AI on captured images after the flight is a great start, but what about having the drone identify the fault. The drone could email an image to the farmer instantly, leading to less time for those cows to get out.
NVIDIA and their Jetson super computer have been building navigation into drones, those same smarts could easily fuel the broken fence problem alert I speak of.
That was a lot, let’s take a safety break:
In conclusion of the definition, self-flying techniques of drones are merely a part of a true autonomous flight.
I’m not a farmer, why should I care?
I am also not a farmer, don’t you worry. I am also not a heavy user of self-flying features on my drones. I’ve said this before, part of my passion to fly is that I like to be on the sticks of my drone. Follow modes are fun and certainly have their place, but the only self-piloting feature I use with any frequency is hover.
If home security is not a drone necessity for you, and you plan to keep things legal by always flying line-of-sight, truth is, autonomy has no place for you.
Actually, as it sits, full autonomy is all but illegal in the United States.
As the laws begin to change, new drone uses will emerge. Right off the bat will be drone deliveries. You know full well that Amazon will be dropping packages on your doorstep in no time. You’ve also heard about the aerial taxi services that are possible.
These flights will need a very capable level of self-flying ability, then at some point the flights will get to a level I’d call autonomy. When you order a ride, the drone self-diagnoses that it is capable of performing the requested flight, then takes off and navigates all without human input, that’s autonomy. Then, the drone should decide the best route to get from start to finish on its own.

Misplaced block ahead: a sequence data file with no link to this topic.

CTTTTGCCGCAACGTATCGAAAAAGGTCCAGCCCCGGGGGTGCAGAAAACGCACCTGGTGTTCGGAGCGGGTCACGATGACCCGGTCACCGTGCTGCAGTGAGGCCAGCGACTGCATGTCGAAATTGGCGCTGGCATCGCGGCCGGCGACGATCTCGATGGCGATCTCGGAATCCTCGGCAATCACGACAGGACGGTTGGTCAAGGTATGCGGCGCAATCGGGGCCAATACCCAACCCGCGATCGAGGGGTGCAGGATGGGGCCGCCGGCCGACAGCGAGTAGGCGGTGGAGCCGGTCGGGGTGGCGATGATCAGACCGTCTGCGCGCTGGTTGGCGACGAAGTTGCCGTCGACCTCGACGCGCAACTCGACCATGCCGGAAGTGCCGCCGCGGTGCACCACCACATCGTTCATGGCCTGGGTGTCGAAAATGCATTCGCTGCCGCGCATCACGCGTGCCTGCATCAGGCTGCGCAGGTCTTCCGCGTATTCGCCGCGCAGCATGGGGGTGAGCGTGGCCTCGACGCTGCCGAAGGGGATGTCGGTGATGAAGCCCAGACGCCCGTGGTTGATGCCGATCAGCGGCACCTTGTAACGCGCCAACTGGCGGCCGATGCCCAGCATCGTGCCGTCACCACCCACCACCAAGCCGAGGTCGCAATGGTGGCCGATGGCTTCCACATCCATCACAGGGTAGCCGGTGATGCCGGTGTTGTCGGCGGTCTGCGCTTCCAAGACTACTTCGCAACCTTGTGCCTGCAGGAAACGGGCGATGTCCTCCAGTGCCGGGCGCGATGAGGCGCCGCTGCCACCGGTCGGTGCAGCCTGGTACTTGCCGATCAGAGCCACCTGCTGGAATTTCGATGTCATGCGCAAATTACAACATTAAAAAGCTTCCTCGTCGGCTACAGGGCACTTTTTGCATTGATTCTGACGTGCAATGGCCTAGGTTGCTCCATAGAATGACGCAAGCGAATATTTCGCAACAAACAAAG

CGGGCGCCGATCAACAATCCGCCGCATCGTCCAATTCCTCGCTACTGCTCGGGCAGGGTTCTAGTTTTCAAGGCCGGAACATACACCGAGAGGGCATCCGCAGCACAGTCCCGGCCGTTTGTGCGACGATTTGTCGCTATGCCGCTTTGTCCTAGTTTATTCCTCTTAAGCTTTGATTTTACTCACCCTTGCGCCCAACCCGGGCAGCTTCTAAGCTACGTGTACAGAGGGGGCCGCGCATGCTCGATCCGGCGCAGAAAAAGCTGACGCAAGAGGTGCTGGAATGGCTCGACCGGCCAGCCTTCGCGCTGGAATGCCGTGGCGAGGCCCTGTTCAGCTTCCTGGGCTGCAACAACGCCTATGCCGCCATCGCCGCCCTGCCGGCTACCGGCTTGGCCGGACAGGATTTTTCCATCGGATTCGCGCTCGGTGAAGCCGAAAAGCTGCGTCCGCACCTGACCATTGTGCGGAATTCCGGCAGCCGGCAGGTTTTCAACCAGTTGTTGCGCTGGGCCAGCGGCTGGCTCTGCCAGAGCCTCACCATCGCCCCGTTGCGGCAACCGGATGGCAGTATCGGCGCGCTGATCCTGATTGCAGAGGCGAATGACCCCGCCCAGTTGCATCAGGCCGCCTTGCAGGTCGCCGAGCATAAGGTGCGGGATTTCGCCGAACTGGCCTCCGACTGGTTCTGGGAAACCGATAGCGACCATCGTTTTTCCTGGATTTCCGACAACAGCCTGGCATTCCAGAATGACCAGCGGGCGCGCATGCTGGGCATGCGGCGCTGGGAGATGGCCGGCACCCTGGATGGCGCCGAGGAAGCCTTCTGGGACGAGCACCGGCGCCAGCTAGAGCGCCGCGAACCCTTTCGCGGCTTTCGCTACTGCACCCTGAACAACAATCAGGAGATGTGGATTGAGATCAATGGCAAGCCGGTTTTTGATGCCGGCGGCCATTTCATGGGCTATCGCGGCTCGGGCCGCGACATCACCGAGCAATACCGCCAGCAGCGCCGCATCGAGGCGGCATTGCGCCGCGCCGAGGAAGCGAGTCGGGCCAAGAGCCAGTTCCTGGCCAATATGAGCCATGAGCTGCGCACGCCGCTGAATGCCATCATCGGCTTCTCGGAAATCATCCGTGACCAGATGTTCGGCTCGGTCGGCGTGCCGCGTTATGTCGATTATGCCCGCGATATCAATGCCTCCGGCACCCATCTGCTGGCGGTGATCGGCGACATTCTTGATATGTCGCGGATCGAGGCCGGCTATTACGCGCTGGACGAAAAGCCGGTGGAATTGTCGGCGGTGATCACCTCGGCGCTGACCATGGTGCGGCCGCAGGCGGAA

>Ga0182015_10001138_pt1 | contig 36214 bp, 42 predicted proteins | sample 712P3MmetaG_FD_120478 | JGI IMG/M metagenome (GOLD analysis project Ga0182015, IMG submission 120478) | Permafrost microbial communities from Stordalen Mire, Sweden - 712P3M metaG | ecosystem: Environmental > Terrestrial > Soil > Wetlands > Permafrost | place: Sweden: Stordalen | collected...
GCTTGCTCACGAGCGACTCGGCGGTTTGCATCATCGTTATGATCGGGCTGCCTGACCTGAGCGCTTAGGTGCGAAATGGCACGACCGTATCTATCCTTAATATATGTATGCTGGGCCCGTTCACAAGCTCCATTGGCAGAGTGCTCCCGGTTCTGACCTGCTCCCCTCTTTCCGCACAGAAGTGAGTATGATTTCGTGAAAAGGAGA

Long story short, farmers and similar type field/rail/power line inspection are going to be huge players in creating and testing the tech you and I can use at home later. This designation is usually reserved for the military, and don’t you worry, consumer and transportation drones that you and I will use will have military tech as well.
Related reading: DJI Quickshot ‘autonomous’ flight modes
If you are flying for pay, or any other form of compensation, you must operate under a different set of rules and possess a commercial drone license. We call it the Part 107, it’s not too hard to get, but it will take some time to learn all the rules. We want to help you learn the rules and get your commercial license, check out our drone pilot training material.
I painted a lengthy picture of drones and the future of flight in our world, I feel like I didn’t really address the VS in the title of this article. Sit tight, let’s hit that again in brevity:
Self-flying, which I might call self-piloting, is the ability of a drone to perform aerial maneuvers without a human at the controls. Autonomy is when the drone decides to perform those self-flying actions without human input.
Final thought, sorry to say, when your drone goes wildly out of control and crashes into a tree, that is still not autonomy.